Last week I spent time writing about the perception of the craft beer bubble and what that meant.
Then this weekend I spent Saturday afternoon at All About Beer magazine’s annual World Beer Festival in Durham and I started to wonder, is this the real bubble we’re talking about?
Woman just told me she drinks #craftbeer (specifically IPAs, of course) because it gets her drunk faster. Is this the bubble I hear about?
— BryanDRoth (@BryanDRoth) October 5, 2013
The commonality of discussions about the idea of a bubble, what a bubble is and what it could be may neglect an underlying fact I find comes up often: our craft beer bubble has as much to do with people as business practices.
But not just people. Not just new craft beer fans. Band wagoners.
Josh over at Short on Beer recently touched on this when he posted the question “do we want more people to like craft beer?”
Maybe it’s a little yes. Maybe a little no.
My response to our inebriated lady friend was to do what makes her happy. Just please make sure she doesn’t get so happy she projectile happys all over my feet.
Because that’s not a bubble I want to be a part of.
“Don’t drink to get drunk. Drink to enjoy life.” — Jack Kerouac
8 thoughts on “Is This the Real Craft Beer Bubble?”
How old was said lady? That seems like a youngin’s mindset.
This is true – I’d guess she was in the late 20s/early 30s range.
Because, you know, PARTYPARTYPARTY.
It is a good question to ask if we want more people to like Craft Beer. It’s a hard yes and no. Going to a beer festival the person who annoys me the most is that guy or girl who is puking themselves silly at a beer fest knowing this person usually does this with drinking a few Buds on most days. On they flipside you want things you like to succeed. When you make friends with brewers who make your beer then you want nothing more than for them to succeed and be prosperous. It is a catch 22 to say the least.
You take the good with the bad. It just so happens that the “bad” in this case have a propensity to be loud, occasionally obnoxious and sometimes vomit-inducing.
Presumably she likes the taste, though. Otherwise she would be drinking O.E. 800 or Country Club. Young people are going to party…why not have them party on good beer. A keg of Sierra Nevada is only about .30 cents more per beer than a keg of Natty Light, which is probably close to a wash, if the amount you have to drink to get drunk is one of your factors.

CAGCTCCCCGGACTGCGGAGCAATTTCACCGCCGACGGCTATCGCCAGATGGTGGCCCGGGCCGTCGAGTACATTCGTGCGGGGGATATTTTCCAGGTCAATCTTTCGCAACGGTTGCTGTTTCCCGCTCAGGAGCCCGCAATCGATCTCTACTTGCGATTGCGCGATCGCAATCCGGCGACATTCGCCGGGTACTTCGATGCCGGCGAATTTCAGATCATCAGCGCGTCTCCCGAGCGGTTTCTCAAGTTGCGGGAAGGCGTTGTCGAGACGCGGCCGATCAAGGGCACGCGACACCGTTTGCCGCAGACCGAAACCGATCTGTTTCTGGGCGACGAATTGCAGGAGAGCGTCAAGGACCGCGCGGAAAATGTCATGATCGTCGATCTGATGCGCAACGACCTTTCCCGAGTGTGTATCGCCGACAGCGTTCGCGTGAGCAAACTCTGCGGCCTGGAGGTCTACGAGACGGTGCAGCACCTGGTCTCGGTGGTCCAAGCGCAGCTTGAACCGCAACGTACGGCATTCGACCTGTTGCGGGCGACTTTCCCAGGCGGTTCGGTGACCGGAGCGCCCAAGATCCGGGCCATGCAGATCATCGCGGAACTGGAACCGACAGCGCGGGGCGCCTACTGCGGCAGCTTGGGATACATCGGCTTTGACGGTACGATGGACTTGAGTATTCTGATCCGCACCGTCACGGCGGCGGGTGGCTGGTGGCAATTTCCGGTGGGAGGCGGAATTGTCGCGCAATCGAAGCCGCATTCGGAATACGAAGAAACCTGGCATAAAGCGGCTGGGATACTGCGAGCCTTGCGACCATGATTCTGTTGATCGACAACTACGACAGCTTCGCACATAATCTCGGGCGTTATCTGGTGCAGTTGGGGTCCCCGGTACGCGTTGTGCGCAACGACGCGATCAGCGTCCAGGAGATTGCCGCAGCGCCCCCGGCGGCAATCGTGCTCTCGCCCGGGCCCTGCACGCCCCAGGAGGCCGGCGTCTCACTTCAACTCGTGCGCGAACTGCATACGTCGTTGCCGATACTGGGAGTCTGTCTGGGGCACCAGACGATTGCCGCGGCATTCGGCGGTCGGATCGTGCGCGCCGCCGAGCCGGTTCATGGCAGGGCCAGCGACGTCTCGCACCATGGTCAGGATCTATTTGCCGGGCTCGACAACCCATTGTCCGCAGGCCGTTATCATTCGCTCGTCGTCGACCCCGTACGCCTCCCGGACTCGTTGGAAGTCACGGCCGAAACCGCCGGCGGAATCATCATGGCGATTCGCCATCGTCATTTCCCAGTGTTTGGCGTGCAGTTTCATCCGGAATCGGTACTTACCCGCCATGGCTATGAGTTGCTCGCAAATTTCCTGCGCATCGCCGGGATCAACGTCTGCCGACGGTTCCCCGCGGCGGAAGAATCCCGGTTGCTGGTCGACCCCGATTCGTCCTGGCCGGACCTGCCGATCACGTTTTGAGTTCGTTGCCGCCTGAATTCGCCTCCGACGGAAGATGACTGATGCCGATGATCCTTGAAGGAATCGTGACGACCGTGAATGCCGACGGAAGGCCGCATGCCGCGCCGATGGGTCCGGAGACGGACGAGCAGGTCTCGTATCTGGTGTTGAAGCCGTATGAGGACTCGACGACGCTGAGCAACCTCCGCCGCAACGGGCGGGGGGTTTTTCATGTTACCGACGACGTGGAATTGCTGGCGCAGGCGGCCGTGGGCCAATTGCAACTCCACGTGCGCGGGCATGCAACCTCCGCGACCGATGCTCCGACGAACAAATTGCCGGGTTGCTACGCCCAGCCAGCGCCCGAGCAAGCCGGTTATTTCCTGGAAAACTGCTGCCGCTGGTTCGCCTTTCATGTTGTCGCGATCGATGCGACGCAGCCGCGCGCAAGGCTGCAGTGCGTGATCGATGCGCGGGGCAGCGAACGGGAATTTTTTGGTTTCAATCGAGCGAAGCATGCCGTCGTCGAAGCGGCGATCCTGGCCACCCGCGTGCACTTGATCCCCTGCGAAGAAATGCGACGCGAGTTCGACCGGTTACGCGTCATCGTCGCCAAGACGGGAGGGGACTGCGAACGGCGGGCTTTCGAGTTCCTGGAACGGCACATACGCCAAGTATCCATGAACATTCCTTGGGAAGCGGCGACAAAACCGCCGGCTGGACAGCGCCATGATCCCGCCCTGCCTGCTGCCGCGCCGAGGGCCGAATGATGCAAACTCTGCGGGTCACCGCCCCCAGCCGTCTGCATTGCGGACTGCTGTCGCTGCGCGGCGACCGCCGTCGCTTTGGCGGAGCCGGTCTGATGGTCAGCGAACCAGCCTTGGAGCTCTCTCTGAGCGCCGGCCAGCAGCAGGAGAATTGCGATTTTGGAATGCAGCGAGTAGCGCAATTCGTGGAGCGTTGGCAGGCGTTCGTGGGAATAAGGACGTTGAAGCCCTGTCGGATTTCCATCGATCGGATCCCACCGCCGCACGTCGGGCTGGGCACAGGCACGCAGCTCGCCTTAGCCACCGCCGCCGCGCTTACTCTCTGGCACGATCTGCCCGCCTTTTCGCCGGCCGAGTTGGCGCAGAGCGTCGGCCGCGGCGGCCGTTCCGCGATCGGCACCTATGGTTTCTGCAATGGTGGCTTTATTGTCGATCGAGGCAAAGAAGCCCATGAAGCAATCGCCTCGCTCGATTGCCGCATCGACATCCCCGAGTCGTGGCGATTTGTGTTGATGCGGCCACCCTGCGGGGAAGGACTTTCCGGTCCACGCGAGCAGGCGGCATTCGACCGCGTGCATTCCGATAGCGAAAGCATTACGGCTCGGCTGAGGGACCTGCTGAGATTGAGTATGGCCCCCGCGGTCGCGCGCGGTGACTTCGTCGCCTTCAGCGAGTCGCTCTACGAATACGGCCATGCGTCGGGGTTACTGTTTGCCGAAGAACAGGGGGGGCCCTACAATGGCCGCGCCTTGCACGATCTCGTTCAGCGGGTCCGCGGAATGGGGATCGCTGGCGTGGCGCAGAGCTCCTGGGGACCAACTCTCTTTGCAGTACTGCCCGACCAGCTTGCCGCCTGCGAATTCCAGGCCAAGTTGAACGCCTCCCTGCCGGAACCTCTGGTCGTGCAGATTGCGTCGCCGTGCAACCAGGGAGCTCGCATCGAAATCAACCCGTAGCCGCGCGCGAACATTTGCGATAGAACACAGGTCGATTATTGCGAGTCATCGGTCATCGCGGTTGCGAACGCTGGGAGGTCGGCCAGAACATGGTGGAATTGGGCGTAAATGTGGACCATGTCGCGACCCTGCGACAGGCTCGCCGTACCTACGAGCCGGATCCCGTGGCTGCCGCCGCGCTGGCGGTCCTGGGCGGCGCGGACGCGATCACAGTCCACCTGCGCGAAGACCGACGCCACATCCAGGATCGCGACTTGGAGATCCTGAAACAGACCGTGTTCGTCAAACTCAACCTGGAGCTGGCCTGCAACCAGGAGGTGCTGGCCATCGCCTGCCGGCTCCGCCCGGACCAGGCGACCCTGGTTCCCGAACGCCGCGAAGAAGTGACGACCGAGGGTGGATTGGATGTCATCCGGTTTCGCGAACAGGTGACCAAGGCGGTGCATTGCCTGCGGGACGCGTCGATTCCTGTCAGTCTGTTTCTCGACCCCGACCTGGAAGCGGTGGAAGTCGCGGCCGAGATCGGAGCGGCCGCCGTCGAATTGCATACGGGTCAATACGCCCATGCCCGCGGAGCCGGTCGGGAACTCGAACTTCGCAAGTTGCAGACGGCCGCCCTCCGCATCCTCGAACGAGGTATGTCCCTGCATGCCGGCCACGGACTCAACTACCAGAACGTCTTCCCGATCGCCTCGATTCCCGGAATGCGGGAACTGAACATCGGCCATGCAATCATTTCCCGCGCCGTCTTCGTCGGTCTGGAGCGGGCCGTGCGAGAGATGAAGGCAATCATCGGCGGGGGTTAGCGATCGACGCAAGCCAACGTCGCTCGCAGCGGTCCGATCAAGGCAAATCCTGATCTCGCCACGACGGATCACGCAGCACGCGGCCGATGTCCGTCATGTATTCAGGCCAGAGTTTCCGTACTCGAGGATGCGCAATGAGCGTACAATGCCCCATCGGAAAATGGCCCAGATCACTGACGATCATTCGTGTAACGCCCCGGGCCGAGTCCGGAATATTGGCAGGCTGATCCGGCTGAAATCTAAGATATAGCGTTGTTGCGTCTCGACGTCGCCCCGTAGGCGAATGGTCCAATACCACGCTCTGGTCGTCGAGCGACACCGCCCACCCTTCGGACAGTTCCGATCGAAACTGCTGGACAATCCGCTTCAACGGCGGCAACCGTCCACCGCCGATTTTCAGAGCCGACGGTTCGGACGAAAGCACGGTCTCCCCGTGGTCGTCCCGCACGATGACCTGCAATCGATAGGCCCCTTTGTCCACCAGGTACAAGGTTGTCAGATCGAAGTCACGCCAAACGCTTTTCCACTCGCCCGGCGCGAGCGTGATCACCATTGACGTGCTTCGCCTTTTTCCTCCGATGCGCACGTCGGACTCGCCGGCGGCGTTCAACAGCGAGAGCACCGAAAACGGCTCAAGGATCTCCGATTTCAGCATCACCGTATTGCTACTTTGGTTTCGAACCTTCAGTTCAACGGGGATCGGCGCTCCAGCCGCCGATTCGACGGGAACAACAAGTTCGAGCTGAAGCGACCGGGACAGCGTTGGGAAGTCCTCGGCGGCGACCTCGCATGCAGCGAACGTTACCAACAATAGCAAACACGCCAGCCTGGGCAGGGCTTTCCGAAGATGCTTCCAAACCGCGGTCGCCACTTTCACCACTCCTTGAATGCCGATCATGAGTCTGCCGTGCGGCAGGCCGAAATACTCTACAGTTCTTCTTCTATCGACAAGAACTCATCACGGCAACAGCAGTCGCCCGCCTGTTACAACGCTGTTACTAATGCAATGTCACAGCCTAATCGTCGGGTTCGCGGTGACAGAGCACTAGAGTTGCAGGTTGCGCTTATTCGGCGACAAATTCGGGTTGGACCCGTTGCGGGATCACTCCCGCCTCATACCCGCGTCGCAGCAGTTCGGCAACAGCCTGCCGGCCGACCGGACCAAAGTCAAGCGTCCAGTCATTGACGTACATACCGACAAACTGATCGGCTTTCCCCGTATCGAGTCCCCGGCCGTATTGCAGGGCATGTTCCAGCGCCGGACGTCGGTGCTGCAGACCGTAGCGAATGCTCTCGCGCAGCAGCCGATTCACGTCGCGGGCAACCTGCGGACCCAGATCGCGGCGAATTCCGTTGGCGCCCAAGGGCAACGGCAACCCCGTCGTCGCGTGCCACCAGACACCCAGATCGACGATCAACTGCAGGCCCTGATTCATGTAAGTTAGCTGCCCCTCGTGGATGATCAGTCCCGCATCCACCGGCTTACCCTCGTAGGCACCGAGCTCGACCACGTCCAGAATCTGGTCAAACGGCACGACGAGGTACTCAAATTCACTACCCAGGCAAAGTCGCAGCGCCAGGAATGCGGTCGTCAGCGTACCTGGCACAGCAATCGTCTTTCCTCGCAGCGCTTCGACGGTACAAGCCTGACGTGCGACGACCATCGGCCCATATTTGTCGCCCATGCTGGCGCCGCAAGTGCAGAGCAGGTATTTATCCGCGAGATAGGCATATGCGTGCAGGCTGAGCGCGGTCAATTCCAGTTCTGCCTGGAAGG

Hell, the price of Lagunitas, Flying Dog, etc. at the grocery store are very competitive. And most of these partiers will continue to drink, they’ll just slow down as they age up and transition to more mature drinking. But instead of thinking that mature drinking is not only slowing down, but switching from Natty Lite to something tastier like wine or sophisticated cocktails…perhaps, because they know beer can be tasty, they’ll slow down and venture further into craft beer.
Some might see these people as a sign of a bubble. I see them as a craft beer bubble insurance policy or credit default swap…or whatever fancy bubble hedge word works. At least that’s what I tell myself because I don’t think there is really a bubble (or want to think there isn’t one). It’s just normal market expansion and contraction, as there are no real market distorting factors at play. And my comment has gotten too long because I forgot to write a session post.
I think what piqued my curiosity about this interaction was a thought of – “I wonder how these kind of people factor into data for craft beer and beer sales?”
There’s obviously a wide variety of demographics that buy, sell, promote craft beer and I doubt the segment of “LET’S GET DRUNK FASTER” is significant enough to rock the boat, but they just rock the boat in a loud and unfortunate way. By being asses.
However, I’m still happy they enjoy craft beer. I just hope (and wish) they learn to do so not for the sake of getting bombed in 30 minutes instead of an hour.
I bet partiers factor in. There is no way the entire craft beer market is made up of twats like us (beer nerds) and occasional drinkers. This is especially true when one considers that Sam Adams factors in to craft beer market share stats.
And I would like to note that during this visit to your site, the rotating beer label header at the top was ALL Great Lakes labels. That has to be like all sevens or cherries or whatever on a slot machine. I should totally win something!